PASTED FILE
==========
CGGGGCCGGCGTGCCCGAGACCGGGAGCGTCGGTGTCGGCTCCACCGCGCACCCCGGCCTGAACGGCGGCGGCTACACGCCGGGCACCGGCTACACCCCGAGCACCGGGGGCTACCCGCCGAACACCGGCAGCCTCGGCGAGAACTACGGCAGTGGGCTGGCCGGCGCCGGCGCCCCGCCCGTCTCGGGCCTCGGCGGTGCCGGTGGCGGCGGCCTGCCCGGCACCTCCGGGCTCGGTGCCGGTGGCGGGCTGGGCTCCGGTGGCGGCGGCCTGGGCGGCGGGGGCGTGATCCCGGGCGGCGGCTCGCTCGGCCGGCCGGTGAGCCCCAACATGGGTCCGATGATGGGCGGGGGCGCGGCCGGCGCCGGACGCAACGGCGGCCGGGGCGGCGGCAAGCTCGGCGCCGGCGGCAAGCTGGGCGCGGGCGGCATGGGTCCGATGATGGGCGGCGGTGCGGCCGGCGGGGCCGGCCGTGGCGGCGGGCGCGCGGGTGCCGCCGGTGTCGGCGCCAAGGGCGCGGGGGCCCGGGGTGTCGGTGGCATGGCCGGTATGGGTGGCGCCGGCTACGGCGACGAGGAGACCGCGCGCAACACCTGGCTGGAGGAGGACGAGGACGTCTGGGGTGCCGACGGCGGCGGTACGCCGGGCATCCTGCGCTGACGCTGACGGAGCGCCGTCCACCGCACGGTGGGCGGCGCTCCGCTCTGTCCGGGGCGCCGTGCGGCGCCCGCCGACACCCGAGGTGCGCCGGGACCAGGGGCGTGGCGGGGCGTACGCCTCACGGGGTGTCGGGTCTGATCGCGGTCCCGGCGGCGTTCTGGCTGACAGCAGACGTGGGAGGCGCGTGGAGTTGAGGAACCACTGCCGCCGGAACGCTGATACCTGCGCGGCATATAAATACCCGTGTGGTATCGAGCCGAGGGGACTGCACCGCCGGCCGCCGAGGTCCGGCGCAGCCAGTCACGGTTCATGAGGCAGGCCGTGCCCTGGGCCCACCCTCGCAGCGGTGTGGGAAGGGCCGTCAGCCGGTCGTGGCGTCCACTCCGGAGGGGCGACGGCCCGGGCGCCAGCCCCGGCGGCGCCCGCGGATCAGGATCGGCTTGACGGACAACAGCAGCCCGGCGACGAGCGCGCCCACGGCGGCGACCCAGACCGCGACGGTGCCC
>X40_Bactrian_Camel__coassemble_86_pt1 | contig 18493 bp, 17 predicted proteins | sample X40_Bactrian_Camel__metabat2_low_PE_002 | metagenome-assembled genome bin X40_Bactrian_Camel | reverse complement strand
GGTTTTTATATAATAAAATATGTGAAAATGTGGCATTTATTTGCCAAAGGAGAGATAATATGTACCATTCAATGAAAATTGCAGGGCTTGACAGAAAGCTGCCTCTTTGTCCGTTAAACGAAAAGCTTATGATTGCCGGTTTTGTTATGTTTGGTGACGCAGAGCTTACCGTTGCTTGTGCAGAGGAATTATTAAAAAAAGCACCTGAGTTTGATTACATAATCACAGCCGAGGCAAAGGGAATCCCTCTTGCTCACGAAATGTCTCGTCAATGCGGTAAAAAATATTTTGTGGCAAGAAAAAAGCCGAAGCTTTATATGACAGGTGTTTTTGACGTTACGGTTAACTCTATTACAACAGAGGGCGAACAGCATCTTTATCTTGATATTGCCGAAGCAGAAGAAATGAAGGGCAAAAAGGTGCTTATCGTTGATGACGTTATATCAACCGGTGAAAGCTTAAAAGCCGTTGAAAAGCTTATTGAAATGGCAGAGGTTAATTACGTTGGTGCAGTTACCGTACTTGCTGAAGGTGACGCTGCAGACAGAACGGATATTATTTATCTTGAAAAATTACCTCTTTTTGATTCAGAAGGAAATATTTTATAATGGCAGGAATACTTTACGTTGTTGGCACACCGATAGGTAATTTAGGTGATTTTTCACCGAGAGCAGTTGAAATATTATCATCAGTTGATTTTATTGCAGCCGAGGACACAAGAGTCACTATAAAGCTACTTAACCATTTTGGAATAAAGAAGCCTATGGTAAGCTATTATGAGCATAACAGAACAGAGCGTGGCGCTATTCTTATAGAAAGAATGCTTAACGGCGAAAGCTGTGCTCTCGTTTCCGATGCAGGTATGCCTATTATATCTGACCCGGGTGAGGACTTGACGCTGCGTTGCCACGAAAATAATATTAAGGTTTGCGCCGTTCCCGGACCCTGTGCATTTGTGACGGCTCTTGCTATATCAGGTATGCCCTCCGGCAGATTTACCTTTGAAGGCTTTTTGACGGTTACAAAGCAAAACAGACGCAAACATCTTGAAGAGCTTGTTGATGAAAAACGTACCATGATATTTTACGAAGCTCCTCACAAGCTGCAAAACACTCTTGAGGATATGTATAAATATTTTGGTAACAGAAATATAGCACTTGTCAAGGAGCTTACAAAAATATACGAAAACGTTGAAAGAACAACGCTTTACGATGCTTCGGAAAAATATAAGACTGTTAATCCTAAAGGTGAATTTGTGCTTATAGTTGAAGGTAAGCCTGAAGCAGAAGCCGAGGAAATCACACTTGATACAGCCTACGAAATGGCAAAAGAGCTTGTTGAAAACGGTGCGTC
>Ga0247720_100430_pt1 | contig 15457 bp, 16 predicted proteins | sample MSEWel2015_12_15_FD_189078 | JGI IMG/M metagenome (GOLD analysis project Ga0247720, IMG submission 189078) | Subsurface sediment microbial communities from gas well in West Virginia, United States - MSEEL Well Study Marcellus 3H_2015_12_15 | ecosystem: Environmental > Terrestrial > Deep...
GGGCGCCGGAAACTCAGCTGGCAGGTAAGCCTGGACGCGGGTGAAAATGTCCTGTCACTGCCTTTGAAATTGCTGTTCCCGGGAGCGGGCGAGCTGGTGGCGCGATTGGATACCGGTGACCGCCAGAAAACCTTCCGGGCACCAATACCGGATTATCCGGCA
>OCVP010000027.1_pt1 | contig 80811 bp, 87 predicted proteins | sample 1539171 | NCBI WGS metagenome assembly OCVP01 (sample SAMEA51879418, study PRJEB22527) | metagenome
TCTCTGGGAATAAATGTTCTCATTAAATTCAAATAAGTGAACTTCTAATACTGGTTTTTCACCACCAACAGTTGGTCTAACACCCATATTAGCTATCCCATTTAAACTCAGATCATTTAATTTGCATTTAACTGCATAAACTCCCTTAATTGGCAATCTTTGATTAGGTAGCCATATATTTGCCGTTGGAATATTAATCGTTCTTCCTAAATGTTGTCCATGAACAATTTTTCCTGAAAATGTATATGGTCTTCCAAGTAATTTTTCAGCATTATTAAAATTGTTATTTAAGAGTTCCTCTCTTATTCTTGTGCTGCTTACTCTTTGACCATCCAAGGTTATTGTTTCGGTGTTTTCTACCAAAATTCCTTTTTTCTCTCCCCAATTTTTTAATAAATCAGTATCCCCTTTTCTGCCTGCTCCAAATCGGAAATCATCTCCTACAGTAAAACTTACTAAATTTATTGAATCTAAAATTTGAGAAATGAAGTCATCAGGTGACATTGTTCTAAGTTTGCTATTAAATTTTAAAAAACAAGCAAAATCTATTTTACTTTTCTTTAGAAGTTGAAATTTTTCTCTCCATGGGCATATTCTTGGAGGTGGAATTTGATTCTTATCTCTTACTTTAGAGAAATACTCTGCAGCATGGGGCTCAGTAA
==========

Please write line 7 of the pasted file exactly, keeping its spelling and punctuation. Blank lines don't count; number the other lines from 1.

TCTCTGGGAATAAATGTTCTCATTAAATTCAAATAAGTGAACTTCTAATACTGGTTTTTCACCACCAACAGTTGGTCTAACACCCATATTAGCTATCCCATTTAAACTCAGATCATTTAATTTGCATTTAACTGCATAAACTCCCTTAATTGGCAATCTTTGATTAGGTAGCCATATATTTGCCGTTGGAATATTAATCGTTCTTCCTAAATGTTGTCCATGAACAATTTTTCCTGAAAATGTATATGGTCTTCCAAGTAATTTTTCAGCATTATTAAAATTGTTATTTAAGAGTTCCTCTCTTATTCTTGTGCTGCTTACTCTTTGACCATCCAAGGTTATTGTTTCGGTGTTTTCTACCAAAATTCCTTTTTTCTCTCCCCAATTTTTTAATAAATCAGTATCCCCTTTTCTGCCTGCTCCAAATCGGAAATCATCTCCTACAGTAAAACTTACTAAATTTATTGAATCTAAAATTTGAGAAATGAAGTCATCAGGTGACATTGTTCTAAGTTTGCTATTAAATTTTAAAAAACAAGCAAAATCTATTTTACTTTTCTTTAGAAGTTGAAATTTTTCTCTCCATGGGCATATTCTTGGAGGTGGAATTTGATTCTTATCTCTTACTTTAGAGAAATACTCTGCAGCATGGGGCTCAGTAA